"But of course," he says, forcing a smile. "I mean, why not. It's worth a go, isn't it."

"Aye, I'd say so," Duncan replies, a touch wry, grip tightening for a moment, "good man."

That would be the second time Duncan has attested to Fletcher's virtue; is there perhaps a fondness forming? Surely so, since Duncan adds, after a moment's thought.

"Likely you'll need your birdie flying free once more?" as if Duncan had any notion as to how scrying works, "so as to grant your arts some freedom as well." In truth he knows nothing of magic itself, but he knows a little of negotiating. This concession is a blessing upon Fletcher's claim to time, however little either might actually have to do with the spell itself. Attempting to make bargaining present itself as generosity. His, of course.

"I do," Fletcher says, quite unable to bar relief from his voice, or the swiftness with which he replies. "No mage is really worth their weight in anything without their familiar." But he shuts up after that despite the dogma lining up behind the words, shutting his mouth before he can oversell it and instead watching Duncan expectantly.

"You'll need tell me more on that," Duncan informs Cruikshank, letting him bracket the question for now, but only so that it might be brought up later, "knowing more of these matters will help us bolster the good, manage the bad, and sort each from the other."

And surely everyone will agree on the divvying out of these judgments.

"Set that aside, then," Duncan says, nodding at the grisly token and preparing the quit the room, "we'll unite you with your less honest half."

Cruikshank gladly does, mostly because he cares less about the dead bones of one bird and more about the living ones contained in another. It's dropped into the disabled ward, and he rubs his hands together in a nervous fidget, moving to follow Duncan. "Thank you. So sorry she caused you any trouble, by the way, I don't know what gets into her sometimes, but it won't happen again…"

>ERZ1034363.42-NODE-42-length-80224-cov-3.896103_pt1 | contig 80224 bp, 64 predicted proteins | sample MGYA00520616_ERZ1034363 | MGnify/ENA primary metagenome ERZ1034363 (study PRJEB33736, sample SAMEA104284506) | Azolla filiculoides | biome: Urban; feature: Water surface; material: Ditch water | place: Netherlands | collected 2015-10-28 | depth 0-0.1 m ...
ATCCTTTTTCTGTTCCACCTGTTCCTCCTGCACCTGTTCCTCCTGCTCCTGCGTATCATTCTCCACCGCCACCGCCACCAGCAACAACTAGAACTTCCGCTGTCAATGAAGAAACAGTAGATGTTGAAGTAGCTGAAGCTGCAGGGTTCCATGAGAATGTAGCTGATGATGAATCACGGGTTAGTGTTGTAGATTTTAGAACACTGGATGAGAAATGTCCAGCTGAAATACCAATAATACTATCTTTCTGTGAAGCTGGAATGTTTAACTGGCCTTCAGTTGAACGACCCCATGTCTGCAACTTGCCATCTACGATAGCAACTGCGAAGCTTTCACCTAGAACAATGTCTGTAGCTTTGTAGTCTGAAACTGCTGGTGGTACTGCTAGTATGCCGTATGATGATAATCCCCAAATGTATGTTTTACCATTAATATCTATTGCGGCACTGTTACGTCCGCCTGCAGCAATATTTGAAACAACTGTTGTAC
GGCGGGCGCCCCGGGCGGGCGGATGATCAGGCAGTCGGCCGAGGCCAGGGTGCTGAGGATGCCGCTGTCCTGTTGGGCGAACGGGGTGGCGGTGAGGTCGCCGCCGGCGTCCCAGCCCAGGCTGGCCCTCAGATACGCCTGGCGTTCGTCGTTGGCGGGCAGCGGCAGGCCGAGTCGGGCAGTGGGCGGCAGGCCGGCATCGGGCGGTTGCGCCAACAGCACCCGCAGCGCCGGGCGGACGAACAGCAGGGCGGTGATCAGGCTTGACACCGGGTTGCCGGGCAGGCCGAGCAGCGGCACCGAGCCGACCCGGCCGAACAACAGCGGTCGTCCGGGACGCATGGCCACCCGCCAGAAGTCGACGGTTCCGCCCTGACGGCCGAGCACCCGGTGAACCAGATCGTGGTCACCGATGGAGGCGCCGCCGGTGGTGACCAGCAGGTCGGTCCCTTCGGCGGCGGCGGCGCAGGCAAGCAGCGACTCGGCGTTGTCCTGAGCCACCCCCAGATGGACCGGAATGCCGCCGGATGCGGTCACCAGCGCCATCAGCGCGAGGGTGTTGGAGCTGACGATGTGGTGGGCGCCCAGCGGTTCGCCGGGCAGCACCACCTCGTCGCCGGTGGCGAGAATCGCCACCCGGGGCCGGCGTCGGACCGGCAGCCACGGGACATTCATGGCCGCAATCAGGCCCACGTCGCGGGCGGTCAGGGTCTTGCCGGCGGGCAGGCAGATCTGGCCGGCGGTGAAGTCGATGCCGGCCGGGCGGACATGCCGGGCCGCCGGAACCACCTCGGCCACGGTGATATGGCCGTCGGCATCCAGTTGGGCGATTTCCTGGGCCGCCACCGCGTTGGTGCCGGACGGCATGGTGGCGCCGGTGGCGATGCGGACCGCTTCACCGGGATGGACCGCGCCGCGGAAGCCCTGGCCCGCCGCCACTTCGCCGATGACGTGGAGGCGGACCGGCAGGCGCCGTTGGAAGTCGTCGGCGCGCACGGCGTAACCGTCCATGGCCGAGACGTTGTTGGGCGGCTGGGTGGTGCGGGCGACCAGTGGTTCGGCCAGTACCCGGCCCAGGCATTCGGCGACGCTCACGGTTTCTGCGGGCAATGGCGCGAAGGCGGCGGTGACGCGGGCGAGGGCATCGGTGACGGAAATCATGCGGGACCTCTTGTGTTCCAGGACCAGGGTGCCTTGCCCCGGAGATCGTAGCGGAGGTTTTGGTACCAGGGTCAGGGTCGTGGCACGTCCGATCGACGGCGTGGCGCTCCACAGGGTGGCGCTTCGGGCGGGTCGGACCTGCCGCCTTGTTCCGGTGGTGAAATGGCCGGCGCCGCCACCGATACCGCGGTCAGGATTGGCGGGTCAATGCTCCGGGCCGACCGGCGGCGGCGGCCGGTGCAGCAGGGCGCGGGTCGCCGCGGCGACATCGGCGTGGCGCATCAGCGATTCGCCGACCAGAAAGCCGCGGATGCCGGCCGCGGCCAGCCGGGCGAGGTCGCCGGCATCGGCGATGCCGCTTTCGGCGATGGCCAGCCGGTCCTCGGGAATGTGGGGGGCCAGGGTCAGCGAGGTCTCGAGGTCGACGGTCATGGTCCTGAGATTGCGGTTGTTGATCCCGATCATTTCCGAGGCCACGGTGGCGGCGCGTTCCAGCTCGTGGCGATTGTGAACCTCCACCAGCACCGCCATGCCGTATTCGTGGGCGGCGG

"You've been a sport since early on, the both of you," Duncan avers, "no sense in dwelling on differences." His tone makes the words seem convivial, though that such 'sport' has included assisted target practice, midnight arrests and threatened wing-clipping sets them askew.

Out of the chamber of neglected things and up a steep set of stairs, towards the narrow door of the garderobe - they are getting closer and closer. And Duncan, who lets Fletcher lead, keeps a steady eye on the man before him, curious about how a mage who feels his familiar getting nearer will react. What must it feel like to him? Like a sniveling child, reunited with its crib-blanket perhaps? A booze-hound reunited with their bottle?

When he sees the cage resting where Duncan last left it, Cruikshank makes an instinctive sound of dismay - he has never caged her, and would probably get bitten if he ever tried. He freely leaves Duncan behind, rushing on over to crouch in front of it, a hand pressing against the cage side. "You dare complain about tardiness, and I'll leave you here," is a muttered and exceptionally hollow threat, glancing towards the shine of scissors and picking them up. The bird inside the cage automatically flutters as far from them as she can, but Fletcher pays this little heed - he's scissoring through the soft wood, splitting open the door and ignoring the couple of small, shallow slices his efforts earn him on the wood and blades.

He drops the item again, pushing an arm inside to help her out. Once so released, she clings to the front of his coat with little feet, crabbing up near his neck while he keeps a hand cupped protectively over her. Crouching in place, he rubs his thumb along her neck, ruffling delicate feathers before pushing up to his feet.

Duncan views the reunion through the remove of the doorway, arms crossed, observing in the purest sense. His interest in imagining what Fletcher is feeling is confined to its utilitarian applications - information, as such. When he sees it, though, he limits comparisons, since the ones he was expecting (hoping for) don't fit; it's too much like blood relation, too much like a feeling he himself can feel, for him to want to dabble directly.

Still, the comparison is useful. It's good to have punishments that can fit their crimes.

The stream of dialogue echoing through Cruikshank's head makes what Duncan considers to be silence— very noisy. "Hush," he says to her, more plea than command, before he turns back to look at Duncan. The hand holding Shade tightens to a grip, but nothing that would harm her - simply stopping her from flying away, or worse, attacking Duncan with bare beak and talons.

"We'll be along, then," he says, mostly because the other man is in the door and sneaking by and out is less than discreet.

If an attack came, it would likely come as a surprise. Duncan doesn't look guarded. He looks almost at his ease. He inclines his head.

"Don't get lost, now," he advises.